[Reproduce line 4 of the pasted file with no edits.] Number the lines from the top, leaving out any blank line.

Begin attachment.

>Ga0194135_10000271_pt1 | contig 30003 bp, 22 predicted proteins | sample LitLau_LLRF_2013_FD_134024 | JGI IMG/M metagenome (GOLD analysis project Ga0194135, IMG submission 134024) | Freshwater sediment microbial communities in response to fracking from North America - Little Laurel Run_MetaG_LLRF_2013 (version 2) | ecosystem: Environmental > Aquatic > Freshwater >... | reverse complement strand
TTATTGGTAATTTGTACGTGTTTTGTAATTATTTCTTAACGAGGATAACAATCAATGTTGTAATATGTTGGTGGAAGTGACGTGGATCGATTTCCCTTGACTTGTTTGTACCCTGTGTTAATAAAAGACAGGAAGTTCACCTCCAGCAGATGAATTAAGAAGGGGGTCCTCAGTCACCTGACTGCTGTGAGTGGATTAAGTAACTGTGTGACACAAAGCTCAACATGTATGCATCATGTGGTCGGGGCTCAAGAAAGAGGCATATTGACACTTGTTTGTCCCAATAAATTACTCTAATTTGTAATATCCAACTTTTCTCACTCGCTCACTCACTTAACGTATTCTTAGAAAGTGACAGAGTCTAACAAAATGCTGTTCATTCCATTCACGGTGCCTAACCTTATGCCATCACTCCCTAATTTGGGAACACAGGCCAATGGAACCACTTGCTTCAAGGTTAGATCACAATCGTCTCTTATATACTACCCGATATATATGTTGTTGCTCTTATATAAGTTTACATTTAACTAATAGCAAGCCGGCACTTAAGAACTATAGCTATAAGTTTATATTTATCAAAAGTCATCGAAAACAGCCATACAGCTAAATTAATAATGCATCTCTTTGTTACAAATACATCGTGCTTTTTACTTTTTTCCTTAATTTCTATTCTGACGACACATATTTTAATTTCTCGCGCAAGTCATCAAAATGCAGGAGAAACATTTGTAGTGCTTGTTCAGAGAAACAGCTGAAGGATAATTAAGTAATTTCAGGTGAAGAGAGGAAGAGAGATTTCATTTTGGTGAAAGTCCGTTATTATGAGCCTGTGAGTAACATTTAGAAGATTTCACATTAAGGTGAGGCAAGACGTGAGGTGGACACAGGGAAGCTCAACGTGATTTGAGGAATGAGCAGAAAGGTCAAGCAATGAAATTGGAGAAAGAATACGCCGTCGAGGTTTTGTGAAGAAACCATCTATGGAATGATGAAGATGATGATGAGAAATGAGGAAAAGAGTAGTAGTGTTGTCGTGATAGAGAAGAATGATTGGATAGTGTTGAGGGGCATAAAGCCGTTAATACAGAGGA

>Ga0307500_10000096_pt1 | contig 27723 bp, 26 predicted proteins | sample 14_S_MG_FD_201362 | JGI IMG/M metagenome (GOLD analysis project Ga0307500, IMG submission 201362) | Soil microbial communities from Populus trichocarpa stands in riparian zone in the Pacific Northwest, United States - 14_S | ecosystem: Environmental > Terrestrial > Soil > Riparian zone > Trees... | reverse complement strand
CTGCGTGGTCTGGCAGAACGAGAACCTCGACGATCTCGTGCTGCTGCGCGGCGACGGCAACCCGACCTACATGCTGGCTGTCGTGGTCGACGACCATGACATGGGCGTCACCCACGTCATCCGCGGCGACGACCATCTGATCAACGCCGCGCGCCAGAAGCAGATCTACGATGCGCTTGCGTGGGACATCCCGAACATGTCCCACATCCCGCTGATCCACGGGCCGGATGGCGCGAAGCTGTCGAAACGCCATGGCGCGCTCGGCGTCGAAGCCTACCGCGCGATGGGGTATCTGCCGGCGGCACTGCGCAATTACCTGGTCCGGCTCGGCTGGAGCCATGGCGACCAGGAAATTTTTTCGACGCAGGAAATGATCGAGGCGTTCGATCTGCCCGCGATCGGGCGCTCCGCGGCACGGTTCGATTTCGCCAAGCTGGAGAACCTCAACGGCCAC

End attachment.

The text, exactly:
CTGCGTGGTCTGGCAGAACGAGAACCTCGACGATCTCGTGCTGCTGCGCGGCGACGGCAACCCGACCTACATGCTGGCTGTCGTGGTCGACGACCATGACATGGGCGTCACCCACGTCATCCGCGGCGACGACCATCTGATCAACGCCGCGCGCCAGAAGCAGATCTACGATGCGCTTGCGTGGGACATCCCGAACATGTCCCACATCCCGCTGATCCACGGGCCGGATGGCGCGAAGCTGTCGAAACGCCATGGCGCGCTCGGCGTCGAAGCCTACCGCGCGATGGGGTATCTGCCGGCGGCACTGCGCAATTACCTGGTCCGGCTCGGCTGGAGCCATGGCGACCAGGAAATTTTTTCGACGCAGGAAATGATCGAGGCGTTCGATCTGCCCGCGATCGGGCGCTCCGCGGCACGGTTCGATTTCGCCAAGCTGGAGAACCTCAACGGCCAC